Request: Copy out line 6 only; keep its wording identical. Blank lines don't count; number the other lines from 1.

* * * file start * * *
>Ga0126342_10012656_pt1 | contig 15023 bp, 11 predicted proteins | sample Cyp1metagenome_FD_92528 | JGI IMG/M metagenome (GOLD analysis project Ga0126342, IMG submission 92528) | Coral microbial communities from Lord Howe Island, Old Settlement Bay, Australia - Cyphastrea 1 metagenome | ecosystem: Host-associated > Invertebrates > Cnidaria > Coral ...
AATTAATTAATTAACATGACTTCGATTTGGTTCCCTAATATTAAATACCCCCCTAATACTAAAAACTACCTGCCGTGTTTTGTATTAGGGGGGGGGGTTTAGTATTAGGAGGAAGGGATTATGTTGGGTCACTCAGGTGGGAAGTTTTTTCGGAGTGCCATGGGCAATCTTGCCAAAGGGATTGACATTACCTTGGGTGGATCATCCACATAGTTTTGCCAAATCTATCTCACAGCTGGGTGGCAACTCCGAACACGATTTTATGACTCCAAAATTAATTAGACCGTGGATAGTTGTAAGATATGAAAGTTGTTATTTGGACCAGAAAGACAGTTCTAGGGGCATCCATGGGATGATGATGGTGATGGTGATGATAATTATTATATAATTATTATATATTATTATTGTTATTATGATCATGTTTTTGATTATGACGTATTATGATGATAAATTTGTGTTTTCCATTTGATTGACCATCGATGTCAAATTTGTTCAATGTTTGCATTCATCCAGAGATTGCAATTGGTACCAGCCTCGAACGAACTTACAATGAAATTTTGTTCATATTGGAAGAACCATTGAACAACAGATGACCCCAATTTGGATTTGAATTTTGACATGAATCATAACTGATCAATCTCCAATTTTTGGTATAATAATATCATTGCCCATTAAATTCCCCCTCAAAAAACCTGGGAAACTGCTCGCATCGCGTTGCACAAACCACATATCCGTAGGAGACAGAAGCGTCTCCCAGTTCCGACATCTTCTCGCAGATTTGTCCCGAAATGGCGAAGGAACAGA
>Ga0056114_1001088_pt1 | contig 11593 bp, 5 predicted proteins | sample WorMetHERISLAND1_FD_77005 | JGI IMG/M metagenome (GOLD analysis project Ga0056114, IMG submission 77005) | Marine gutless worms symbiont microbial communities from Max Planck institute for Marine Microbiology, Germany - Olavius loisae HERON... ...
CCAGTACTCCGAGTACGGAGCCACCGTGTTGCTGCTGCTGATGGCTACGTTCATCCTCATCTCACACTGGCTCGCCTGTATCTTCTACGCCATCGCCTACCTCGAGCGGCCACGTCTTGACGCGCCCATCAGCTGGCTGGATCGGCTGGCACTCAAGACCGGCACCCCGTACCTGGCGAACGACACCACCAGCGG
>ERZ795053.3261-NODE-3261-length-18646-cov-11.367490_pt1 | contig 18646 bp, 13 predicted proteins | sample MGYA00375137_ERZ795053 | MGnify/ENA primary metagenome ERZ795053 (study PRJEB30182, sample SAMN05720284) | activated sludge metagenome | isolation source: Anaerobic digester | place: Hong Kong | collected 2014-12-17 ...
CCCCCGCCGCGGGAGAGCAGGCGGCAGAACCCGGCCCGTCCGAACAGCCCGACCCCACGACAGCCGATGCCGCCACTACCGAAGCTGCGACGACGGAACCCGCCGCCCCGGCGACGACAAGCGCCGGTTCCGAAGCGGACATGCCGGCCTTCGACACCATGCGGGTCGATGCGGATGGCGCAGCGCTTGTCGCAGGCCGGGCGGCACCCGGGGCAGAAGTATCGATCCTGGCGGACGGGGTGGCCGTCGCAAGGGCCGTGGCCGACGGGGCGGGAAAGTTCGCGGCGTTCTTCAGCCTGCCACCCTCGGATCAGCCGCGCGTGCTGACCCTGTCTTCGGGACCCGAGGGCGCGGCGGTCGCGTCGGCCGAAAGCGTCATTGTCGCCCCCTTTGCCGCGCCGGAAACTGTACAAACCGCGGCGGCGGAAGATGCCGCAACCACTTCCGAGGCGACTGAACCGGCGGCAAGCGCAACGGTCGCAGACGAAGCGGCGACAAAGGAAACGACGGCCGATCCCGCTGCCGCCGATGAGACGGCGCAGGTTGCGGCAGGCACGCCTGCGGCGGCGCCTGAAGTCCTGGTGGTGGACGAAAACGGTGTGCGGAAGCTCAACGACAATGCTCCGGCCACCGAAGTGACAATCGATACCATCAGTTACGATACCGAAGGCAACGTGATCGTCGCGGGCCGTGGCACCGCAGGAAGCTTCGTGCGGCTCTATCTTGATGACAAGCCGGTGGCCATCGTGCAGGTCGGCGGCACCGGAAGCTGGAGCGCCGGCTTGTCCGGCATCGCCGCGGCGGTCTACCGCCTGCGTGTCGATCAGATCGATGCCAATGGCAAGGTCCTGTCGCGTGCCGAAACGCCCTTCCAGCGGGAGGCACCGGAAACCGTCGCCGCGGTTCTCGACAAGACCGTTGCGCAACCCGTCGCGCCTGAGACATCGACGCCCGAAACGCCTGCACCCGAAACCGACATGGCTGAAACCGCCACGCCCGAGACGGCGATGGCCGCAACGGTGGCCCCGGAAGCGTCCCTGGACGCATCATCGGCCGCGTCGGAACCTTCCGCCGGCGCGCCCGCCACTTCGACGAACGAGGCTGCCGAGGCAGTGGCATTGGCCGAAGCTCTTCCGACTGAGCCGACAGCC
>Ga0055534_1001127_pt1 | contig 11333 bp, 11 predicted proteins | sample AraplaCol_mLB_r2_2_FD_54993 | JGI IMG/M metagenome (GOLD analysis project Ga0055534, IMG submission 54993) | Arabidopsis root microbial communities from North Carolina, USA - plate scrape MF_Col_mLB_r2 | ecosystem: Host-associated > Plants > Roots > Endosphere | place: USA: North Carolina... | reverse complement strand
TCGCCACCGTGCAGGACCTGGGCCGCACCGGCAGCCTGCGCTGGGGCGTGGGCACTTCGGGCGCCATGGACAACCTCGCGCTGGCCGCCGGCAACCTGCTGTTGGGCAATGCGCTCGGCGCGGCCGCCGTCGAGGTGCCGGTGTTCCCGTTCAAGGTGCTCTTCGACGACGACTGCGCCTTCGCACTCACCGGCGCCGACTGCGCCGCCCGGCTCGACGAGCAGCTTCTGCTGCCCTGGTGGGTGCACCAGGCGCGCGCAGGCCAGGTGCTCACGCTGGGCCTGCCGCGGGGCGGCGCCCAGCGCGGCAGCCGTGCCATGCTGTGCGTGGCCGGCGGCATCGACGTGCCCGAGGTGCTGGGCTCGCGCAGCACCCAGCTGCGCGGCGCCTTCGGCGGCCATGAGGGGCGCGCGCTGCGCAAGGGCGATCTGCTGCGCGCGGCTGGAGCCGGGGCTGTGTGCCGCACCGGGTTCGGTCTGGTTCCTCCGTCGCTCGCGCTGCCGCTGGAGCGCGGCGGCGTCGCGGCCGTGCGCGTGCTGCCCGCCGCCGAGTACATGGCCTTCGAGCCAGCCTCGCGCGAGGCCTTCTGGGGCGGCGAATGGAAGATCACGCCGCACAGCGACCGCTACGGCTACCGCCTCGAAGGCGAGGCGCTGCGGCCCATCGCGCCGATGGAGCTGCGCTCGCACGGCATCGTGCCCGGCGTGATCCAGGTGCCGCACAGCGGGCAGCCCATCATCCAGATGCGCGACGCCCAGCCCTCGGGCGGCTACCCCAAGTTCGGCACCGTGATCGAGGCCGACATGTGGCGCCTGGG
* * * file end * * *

CCCCCGCCGCGGGAGAGCAGGCGGCAGAACCCGGCCCGTCCGAACAGCCCGACCCCACGACAGCCGATGCCGCCACTACCGAAGCTGCGACGACGGAACCCGCCGCCCCGGCGACGACAAGCGCCGGTTCCGAAGCGGACATGCCGGCCTTCGACACCATGCGGGTCGATGCGGATGGCGCAGCGCTTGTCGCAGGCCGGGCGGCACCCGGGGCAGAAGTATCGATCCTGGCGGACGGGGTGGCCGTCGCAAGGGCCGTGGCCGACGGGGCGGGAAAGTTCGCGGCGTTCTTCAGCCTGCCACCCTCGGATCAGCCGCGCGTGCTGACCCTGTCTTCGGGACCCGAGGGCGCGGCGGTCGCGTCGGCCGAAAGCGTCATTGTCGCCCCCTTTGCCGCGCCGGAAACTGTACAAACCGCGGCGGCGGAAGATGCCGCAACCACTTCCGAGGCGACTGAACCGGCGGCAAGCGCAACGGTCGCAGACGAAGCGGCGACAAAGGAAACGACGGCCGATCCCGCTGCCGCCGATGAGACGGCGCAGGTTGCGGCAGGCACGCCTGCGGCGGCGCCTGAAGTCCTGGTGGTGGACGAAAACGGTGTGCGGAAGCTCAACGACAATGCTCCGGCCACCGAAGTGACAATCGATACCATCAGTTACGATACCGAAGGCAACGTGATCGTCGCGGGCCGTGGCACCGCAGGAAGCTTCGTGCGGCTCTATCTTGATGACAAGCCGGTGGCCATCGTGCAGGTCGGCGGCACCGGAAGCTGGAGCGCCGGCTTGTCCGGCATCGCCGCGGCGGTCTACCGCCTGCGTGTCGATCAGATCGATGCCAATGGCAAGGTCCTGTCGCGTGCCGAAACGCCCTTCCAGCGGGAGGCACCGGAAACCGTCGCCGCGGTTCTCGACAAGACCGTTGCGCAACCCGTCGCGCCTGAGACATCGACGCCCGAAACGCCTGCACCCGAAACCGACATGGCTGAAACCGCCACGCCCGAGACGGCGATGGCCGCAACGGTGGCCCCGGAAGCGTCCCTGGACGCATCATCGGCCGCGTCGGAACCTTCCGCCGGCGCGCCCGCCACTTCGACGAACGAGGCTGCCGAGGCAGTGGCATTGGCCGAAGCTCTTCCGACTGAGCCGACAGCC